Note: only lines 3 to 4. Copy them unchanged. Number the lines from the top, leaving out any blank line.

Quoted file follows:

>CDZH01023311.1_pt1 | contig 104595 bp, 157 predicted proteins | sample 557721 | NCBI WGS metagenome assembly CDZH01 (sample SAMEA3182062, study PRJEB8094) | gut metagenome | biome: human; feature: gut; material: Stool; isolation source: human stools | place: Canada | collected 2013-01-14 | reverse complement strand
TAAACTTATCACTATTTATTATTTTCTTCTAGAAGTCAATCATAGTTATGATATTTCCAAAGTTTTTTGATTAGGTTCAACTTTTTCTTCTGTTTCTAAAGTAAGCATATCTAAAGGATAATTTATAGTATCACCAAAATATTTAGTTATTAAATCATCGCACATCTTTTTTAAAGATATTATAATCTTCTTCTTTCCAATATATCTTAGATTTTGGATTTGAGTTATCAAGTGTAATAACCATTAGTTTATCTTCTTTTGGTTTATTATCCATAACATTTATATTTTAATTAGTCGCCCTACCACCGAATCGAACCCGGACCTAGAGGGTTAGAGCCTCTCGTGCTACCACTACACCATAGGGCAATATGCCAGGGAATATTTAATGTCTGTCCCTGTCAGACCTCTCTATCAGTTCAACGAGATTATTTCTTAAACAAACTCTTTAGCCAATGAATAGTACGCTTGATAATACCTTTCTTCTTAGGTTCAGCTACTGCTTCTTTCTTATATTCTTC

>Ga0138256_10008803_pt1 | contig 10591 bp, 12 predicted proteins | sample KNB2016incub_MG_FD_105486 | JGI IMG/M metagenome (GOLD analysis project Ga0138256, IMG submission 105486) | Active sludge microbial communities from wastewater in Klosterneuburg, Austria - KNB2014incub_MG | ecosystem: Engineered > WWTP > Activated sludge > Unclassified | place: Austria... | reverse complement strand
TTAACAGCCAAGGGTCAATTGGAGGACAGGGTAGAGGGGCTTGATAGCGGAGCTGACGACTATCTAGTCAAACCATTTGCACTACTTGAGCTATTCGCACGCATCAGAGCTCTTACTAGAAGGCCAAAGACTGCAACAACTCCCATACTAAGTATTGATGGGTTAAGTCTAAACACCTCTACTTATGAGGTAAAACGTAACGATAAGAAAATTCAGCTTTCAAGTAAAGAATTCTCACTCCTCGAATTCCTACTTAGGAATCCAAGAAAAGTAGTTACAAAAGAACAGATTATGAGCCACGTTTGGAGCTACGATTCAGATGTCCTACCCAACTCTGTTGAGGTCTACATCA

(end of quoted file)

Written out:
>Ga0138256_10008803_pt1 | contig 10591 bp, 12 predicted proteins | sample KNB2016incub_MG_FD_105486 | JGI IMG/M metagenome (GOLD analysis project Ga0138256, IMG submission 105486) | Active sludge microbial communities from wastewater in Klosterneuburg, Austria - KNB2014incub_MG | ecosystem: Engineered > WWTP > Activated sludge > Unclassified | place: Austria... | reverse complement strand
TTAACAGCCAAGGGTCAATTGGAGGACAGGGTAGAGGGGCTTGATAGCGGAGCTGACGACTATCTAGTCAAACCATTTGCACTACTTGAGCTATTCGCACGCATCAGAGCTCTTACTAGAAGGCCAAAGACTGCAACAACTCCCATACTAAGTATTGATGGGTTAAGTCTAAACACCTCTACTTATGAGGTAAAACGTAACGATAAGAAAATTCAGCTTTCAAGTAAAGAATTCTCACTCCTCGAATTCCTACTTAGGAATCCAAGAAAAGTAGTTACAAAAGAACAGATTATGAGCCACGTTTGGAGCTACGATTCAGATGTCCTACCCAACTCTGTTGAGGTCTACATCA